The food on our supermarket shelves is really a variation on just one: corn.
Corn is in just about every non-perishable food manufactured in the United States, as well as in many perishable food items. This is not the corn kernels or cob people traditionally think of, but instead highly-processed versions of the grain (previously known as a vegetable). In food, it comes most frequently in the form of high fructose corn syrup (liquid sugar), oil, or as xanthan gum (a binding agent used not only in food but also in fracking and other instances where binding or thickening is important). Corn is also in nearly all commercially grown and processed beef, chicken, and pork. It is used for feed and therefore provides yet another entre into our food environment.
Beyond food, corn is used to create ethanol and is also being used in many common household products (tape; stamps; toothpaste; laundry detergent); paper and plastic products (disposable cups; compostable dinnerware); and alcohol, among other things. Nearly everything around us has corn in one form or another, but we know this is neither natural nor sustainable. Corn’s inundation is a result of government subsidies for corn farmers, which has led to mono cropping, or growing corn on the majority of farmed land. Mono-cropping corn desecrates our land and makes it inhospitable for other vegetables and grains to grow. It also creates a need to use the corn that is grown in unnatural ways in order to justify the amount of land and government subsidies being spent on it. Further, by mono cropping corn, our food supply is much more volatile and our food economy is at great risk. A drought can cause extreme swings in corn production and therefore affect supply and cost of all food and supplies derived from corn.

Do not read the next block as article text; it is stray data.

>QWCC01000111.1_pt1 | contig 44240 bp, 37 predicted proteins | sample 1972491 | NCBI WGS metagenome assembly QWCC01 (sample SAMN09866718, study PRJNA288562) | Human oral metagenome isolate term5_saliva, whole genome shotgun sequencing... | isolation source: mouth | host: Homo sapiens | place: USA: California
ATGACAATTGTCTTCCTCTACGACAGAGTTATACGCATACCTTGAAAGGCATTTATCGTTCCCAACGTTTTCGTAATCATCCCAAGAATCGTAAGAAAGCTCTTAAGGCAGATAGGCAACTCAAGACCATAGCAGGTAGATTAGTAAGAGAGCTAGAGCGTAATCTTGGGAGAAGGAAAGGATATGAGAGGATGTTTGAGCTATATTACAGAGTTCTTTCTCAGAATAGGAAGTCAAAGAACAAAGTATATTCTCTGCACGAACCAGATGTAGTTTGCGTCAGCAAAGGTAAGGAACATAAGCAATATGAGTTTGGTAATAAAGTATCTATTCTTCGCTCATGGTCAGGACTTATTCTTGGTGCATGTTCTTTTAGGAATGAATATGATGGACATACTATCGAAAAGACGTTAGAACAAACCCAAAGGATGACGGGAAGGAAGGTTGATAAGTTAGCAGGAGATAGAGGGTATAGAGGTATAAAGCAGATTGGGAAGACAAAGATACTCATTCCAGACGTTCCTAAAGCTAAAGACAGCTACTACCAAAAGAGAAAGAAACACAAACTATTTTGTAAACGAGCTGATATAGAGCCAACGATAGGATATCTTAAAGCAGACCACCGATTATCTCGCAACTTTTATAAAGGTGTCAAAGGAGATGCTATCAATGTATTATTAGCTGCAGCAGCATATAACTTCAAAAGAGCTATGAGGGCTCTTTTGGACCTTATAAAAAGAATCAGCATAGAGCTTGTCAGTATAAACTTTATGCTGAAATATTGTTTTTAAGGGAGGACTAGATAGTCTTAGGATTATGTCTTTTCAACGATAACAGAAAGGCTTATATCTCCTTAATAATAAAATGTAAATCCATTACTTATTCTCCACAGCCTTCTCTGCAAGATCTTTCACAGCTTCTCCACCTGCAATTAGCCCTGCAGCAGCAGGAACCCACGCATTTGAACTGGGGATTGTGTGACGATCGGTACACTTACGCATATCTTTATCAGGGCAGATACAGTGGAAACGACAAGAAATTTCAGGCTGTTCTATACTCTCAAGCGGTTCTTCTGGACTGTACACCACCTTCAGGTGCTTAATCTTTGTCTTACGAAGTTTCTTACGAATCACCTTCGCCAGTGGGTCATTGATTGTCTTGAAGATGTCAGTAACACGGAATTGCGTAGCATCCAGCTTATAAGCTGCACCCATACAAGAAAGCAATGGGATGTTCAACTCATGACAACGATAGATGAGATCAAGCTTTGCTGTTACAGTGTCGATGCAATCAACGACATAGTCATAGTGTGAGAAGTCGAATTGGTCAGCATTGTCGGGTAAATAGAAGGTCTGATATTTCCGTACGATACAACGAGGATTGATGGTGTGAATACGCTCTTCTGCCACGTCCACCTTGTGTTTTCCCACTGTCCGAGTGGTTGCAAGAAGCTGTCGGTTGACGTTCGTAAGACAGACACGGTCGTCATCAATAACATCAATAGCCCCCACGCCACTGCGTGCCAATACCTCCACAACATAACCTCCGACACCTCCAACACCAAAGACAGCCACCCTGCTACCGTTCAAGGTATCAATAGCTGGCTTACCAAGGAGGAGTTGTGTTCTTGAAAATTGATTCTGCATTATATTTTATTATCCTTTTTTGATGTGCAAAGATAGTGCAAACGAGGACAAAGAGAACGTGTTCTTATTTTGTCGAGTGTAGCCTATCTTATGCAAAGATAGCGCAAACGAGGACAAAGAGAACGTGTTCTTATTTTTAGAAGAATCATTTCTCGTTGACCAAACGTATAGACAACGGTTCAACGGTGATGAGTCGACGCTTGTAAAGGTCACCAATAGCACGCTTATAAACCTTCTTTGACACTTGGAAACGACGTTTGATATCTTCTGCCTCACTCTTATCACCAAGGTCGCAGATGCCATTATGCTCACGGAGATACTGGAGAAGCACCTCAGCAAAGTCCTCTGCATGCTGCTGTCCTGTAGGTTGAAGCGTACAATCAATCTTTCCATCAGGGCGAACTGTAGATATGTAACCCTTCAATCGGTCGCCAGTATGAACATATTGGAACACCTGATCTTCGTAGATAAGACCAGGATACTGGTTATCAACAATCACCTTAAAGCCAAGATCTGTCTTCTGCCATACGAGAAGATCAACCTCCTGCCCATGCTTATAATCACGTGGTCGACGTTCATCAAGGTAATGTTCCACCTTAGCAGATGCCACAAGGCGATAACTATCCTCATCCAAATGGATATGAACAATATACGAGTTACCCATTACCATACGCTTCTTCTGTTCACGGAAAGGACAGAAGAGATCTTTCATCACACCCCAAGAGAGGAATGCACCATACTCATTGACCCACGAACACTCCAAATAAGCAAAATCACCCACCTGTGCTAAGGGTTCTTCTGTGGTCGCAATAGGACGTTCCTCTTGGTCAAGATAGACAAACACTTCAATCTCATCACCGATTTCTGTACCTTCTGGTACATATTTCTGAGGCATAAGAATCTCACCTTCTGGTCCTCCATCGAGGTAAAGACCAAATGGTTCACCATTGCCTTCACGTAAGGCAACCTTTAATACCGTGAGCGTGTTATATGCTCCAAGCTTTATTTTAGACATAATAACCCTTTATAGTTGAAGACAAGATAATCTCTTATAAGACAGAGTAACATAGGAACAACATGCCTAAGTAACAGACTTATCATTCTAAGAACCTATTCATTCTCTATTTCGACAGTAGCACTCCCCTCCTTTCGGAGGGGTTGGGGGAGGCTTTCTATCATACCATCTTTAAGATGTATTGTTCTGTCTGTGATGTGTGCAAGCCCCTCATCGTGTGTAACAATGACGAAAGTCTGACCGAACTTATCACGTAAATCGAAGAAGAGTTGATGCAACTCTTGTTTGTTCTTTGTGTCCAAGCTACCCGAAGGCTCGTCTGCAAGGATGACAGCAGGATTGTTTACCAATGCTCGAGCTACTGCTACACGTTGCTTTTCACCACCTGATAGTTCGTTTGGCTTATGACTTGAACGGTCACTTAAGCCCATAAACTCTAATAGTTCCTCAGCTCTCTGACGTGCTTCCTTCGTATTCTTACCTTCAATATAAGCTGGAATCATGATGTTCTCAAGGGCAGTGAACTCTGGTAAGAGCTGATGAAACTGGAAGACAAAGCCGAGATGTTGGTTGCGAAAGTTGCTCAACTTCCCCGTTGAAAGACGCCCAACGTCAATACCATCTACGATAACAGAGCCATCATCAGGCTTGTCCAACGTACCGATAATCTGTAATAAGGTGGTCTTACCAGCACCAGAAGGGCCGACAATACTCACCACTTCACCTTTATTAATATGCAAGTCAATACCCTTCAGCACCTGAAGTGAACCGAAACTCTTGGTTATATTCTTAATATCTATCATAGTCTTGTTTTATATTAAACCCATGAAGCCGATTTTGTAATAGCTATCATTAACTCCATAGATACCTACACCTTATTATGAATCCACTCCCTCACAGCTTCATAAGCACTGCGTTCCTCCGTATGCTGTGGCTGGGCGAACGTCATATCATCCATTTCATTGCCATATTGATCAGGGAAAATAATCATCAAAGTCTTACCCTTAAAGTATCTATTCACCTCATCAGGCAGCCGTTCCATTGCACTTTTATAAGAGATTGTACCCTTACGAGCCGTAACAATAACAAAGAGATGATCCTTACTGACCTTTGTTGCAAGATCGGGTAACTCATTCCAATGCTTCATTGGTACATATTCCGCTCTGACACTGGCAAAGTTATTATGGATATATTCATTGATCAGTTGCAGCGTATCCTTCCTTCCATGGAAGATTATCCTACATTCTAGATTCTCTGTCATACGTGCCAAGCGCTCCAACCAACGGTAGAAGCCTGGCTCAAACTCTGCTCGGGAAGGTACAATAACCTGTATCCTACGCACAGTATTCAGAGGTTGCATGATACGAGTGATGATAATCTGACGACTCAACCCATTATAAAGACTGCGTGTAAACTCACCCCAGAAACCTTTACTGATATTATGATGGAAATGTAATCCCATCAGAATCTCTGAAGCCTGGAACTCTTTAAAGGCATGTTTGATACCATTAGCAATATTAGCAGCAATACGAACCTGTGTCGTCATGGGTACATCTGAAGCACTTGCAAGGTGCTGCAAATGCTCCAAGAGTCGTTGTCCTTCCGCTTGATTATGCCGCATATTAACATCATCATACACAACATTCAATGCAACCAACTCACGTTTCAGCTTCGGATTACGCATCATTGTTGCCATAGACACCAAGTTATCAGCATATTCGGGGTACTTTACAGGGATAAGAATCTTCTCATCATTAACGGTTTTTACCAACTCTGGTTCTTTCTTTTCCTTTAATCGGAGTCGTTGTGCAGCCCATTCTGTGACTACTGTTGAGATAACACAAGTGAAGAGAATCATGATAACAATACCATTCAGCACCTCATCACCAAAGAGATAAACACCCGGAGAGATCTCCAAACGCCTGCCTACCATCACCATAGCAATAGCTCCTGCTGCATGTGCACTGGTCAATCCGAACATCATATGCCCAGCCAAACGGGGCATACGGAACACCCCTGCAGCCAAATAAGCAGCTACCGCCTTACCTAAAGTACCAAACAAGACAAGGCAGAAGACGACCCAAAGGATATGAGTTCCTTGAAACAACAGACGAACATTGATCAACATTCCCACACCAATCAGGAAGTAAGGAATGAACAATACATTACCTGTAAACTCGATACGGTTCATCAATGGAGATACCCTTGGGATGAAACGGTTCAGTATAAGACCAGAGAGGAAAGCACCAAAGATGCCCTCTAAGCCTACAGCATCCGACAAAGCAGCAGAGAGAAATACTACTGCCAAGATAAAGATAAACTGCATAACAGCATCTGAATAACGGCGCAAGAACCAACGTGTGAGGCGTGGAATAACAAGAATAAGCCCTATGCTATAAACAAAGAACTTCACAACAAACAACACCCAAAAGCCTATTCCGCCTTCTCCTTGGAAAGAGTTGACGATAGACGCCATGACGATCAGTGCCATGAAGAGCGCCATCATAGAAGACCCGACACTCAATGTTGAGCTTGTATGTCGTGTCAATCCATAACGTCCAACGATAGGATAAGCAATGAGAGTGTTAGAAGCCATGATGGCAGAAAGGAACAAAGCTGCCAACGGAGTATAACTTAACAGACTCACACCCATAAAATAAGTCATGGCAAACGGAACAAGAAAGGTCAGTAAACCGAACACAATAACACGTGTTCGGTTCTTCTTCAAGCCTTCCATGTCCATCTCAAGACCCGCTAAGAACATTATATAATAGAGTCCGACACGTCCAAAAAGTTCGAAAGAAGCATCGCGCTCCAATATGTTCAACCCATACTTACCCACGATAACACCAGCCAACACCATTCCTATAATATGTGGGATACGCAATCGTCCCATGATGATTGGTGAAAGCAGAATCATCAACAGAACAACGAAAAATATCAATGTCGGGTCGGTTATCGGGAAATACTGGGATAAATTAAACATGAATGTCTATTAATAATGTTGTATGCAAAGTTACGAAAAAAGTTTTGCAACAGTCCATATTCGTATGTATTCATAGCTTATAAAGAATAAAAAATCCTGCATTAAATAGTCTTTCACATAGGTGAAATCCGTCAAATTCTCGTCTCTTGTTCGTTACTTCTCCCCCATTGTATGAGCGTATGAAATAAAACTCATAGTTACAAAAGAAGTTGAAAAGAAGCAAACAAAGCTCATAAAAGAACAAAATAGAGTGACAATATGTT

Corn, in this unnatural “supersized” form is not good for our bodies or our environment. Take a look around you—read the ingredient lists on foods and goods you purchase. If you don’t see “corn” on the label, look deeper. Corn is in everything and is manufactured by very few corporations who are designing our food systems. Public health is about doing what is natural for our individual bodies, our communities and for our environment. It is time we all took a closer look at who and what is ruling the world around us and how we can advocate for a more natural, sustainable system.
For an informative documentary on corn in the United States, see King Corn: http://www.kingcorn.net/
For more information on the mal-impacts of our current oligopolistic agricultural and food system, watch this short film: http://foodmyths.org/food-mythbusters/.